December 29, 2022 – The ATF’s definition of “firearm” was drastically changed with the enactment of Final Rule 2021-05F in August of 2022. In particular, this Rule added a new definition for a “[p]artially complete, disassembled, or nonfunctional frame or receiver,” which includes, among other things, “a frame or receiver parts kit, that is designed to or may readily be completed, assembled, restored, or otherwise converted to function as a frame or receiver…” These partially complete receivers and frames are now considered “firearms” by the ATF and thus subject to the same markings requirements and transfer restrictions as completed firearms.  The stated intention of the “[p]artially complete, disassembled, or nonfunctional frame or receiver” definition was to address the sale of what are known as “80% receivers” that are used to manufacture firearms for personal use without a serial number, and are sometimes referred to as “ghost guns.”
As expected, this Rule caused much confusion and the ATF has now issued an open letter to all Federal Firearms Licensees to “assist the firearms industry and the public” in understanding its impact. Specifically, the letter addresses “partially complete” striker-fired pistol frames, such as those sold by Polymer80 and Lone Wolf. In applying Rule 2021-05F, the ATF has concluded that these partially complete striker-fired semiautomatic pistol frames, “including, but not limited to, those sold within parts kits, have reached a stage of manufacture where they ‘may readily be completed, assembled, restored, or otherwise converted’ to a functional frame.” Thus, they will be classified as “frames” and also “firearms” as defined in the Gun Control Act and its implementing regulations, 18 U.S.C. § 921(a)(3)(B) and 27 CFR 478.12(a)(1), (c). This classification applies “even without any associated templates, jigs, molds, equipment, tools, instructions, guides, or marketing materials” being sold with the partially completed pistol frame. The ATF specifically stated that the use of temporary rails and/or blocking tabs that can be easily removed by “novice” users with minimal equipment is insufficient to render them outside the scope of the Rule. The ATF also noted that the term “80%” (such as 80% finished or complete) has no relevance to the analysis since there are no ATF guidelines referencing 80% in any manner. Rather than considering the percentage of completion, the Rule assesses whether the partial frame may be “readily” completed.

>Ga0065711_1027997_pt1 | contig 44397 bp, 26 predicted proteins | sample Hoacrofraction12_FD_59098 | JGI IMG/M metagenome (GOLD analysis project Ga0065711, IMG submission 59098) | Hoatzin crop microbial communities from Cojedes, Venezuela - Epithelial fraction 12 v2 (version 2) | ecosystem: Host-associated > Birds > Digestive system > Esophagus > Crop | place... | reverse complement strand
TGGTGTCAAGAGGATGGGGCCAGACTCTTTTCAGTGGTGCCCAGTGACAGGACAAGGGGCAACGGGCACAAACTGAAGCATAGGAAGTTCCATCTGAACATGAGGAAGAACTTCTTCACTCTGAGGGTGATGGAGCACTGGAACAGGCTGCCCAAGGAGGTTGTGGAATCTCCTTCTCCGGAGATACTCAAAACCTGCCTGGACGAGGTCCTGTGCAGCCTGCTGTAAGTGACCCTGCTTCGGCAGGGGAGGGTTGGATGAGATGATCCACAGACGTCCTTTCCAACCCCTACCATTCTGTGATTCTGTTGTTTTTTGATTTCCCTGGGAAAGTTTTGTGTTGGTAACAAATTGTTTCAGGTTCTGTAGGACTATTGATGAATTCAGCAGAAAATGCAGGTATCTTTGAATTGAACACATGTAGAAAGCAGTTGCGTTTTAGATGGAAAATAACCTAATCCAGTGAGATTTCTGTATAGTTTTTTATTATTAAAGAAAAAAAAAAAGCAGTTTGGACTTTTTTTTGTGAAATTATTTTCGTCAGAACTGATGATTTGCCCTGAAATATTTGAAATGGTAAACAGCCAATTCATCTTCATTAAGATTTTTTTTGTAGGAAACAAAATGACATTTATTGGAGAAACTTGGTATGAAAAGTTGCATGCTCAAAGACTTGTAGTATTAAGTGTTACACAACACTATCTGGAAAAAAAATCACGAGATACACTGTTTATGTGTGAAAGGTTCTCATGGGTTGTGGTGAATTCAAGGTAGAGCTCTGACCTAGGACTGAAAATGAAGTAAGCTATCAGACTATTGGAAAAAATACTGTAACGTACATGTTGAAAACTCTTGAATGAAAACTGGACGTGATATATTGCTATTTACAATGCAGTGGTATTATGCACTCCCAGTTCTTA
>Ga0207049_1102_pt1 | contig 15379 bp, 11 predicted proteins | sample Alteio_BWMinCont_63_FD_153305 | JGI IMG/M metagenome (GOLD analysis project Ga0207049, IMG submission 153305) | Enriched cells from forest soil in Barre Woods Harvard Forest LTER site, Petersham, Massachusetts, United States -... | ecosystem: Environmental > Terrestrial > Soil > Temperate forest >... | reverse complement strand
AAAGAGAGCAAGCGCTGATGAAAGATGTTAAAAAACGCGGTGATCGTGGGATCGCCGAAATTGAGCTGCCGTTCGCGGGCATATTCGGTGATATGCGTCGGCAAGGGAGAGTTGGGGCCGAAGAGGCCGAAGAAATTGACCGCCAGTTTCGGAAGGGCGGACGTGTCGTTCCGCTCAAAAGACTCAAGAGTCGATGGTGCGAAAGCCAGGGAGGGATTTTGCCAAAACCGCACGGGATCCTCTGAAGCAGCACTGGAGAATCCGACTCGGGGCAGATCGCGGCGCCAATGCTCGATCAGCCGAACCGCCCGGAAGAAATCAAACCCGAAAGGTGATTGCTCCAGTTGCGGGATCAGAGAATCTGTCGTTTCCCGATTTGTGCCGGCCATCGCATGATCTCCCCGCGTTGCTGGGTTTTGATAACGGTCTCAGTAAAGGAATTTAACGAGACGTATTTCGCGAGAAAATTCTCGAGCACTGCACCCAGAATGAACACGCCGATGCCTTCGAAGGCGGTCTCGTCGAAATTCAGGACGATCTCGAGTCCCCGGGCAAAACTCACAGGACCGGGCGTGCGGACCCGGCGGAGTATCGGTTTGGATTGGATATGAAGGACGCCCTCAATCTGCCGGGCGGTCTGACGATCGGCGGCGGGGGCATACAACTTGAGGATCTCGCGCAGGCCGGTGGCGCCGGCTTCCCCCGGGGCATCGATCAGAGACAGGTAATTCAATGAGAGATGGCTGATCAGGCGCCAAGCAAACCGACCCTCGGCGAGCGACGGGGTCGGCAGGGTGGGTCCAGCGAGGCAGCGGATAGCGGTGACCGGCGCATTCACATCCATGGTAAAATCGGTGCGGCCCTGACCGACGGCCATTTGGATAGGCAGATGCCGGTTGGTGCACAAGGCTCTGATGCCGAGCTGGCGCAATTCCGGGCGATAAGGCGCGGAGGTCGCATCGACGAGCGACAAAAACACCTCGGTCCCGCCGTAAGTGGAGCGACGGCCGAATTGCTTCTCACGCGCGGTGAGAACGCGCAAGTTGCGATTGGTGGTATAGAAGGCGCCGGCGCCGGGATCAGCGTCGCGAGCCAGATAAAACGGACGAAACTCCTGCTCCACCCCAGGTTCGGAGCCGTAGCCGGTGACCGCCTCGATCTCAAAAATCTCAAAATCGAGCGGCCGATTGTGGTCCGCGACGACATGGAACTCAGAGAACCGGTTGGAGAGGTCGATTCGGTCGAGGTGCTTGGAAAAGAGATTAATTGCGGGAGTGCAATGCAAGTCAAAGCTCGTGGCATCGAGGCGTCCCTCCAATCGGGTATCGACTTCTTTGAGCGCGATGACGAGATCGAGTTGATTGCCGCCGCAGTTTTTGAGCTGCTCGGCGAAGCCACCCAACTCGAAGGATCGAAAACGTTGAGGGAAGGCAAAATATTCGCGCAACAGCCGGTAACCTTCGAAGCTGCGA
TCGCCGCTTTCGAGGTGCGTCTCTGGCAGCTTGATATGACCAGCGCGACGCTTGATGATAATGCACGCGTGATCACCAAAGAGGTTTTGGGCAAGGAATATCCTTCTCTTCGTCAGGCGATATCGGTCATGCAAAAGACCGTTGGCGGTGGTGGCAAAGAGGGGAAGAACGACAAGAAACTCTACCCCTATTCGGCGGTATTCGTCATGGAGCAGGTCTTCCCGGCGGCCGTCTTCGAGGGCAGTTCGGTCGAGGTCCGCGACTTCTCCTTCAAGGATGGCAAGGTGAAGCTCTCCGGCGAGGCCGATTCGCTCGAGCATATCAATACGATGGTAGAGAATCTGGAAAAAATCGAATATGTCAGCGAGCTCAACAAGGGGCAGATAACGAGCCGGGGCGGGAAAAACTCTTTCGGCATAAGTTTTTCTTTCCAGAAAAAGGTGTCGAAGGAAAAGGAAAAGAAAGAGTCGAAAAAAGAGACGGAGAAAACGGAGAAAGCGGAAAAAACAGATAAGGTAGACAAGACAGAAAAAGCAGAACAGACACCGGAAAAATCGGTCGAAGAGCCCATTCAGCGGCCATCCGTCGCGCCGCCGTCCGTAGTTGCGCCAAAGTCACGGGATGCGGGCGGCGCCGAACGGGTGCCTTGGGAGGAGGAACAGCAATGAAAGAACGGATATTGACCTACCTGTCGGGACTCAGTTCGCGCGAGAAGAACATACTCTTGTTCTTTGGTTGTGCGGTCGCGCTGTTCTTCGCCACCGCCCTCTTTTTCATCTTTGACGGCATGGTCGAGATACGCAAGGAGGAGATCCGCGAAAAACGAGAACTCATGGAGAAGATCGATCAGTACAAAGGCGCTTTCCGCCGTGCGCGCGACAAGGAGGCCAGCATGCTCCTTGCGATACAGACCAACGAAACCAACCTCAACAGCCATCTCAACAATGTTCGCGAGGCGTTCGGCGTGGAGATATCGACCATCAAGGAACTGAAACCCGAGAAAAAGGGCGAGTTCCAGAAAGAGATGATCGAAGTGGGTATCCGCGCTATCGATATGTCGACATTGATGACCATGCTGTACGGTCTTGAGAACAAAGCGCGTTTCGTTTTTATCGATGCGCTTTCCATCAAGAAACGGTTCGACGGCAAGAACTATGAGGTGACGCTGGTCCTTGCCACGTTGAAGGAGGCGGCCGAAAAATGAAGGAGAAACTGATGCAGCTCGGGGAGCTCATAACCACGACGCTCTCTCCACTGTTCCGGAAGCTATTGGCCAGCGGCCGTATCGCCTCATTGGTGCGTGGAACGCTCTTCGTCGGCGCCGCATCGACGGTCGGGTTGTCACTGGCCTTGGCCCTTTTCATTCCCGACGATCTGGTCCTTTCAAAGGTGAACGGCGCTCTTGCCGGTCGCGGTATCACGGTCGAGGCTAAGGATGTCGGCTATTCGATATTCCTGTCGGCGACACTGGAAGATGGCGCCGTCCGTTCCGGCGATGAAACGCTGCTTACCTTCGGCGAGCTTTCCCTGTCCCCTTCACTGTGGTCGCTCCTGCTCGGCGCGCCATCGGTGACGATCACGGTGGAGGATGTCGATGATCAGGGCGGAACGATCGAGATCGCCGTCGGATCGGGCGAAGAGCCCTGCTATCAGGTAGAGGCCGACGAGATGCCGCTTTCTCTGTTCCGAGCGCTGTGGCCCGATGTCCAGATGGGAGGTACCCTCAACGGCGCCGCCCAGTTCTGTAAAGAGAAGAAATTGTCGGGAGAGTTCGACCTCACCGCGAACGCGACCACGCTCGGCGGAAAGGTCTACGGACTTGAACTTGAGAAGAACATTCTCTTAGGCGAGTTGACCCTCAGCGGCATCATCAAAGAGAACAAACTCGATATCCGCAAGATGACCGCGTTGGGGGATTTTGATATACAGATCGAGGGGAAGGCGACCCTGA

Although Polymer80 and Lone Wolf pistol frames are specifically referenced, this analysis indicates that all similarly designed partial pistol frames will be classified as a “frame” and “firearm.” After the Rule was enacted, the U.S. District Court, Northern District of Texas, issued a preliminary injunction that has partially halted enforcement against one of the parties challenging its constitutionality. That matter is now pending before the U.S. Court of Appeals, Fifth Circuit.

Renzulli Law Firm is continuing to monitor this legal challenge to Rule 2021-05F as well as other legislative developments and litigation that affects the firearms industry.  If you have any questions about complying with this Rule and its applicability to partially complete frames, please contact John F. Renzulli or Christopher Renzulli.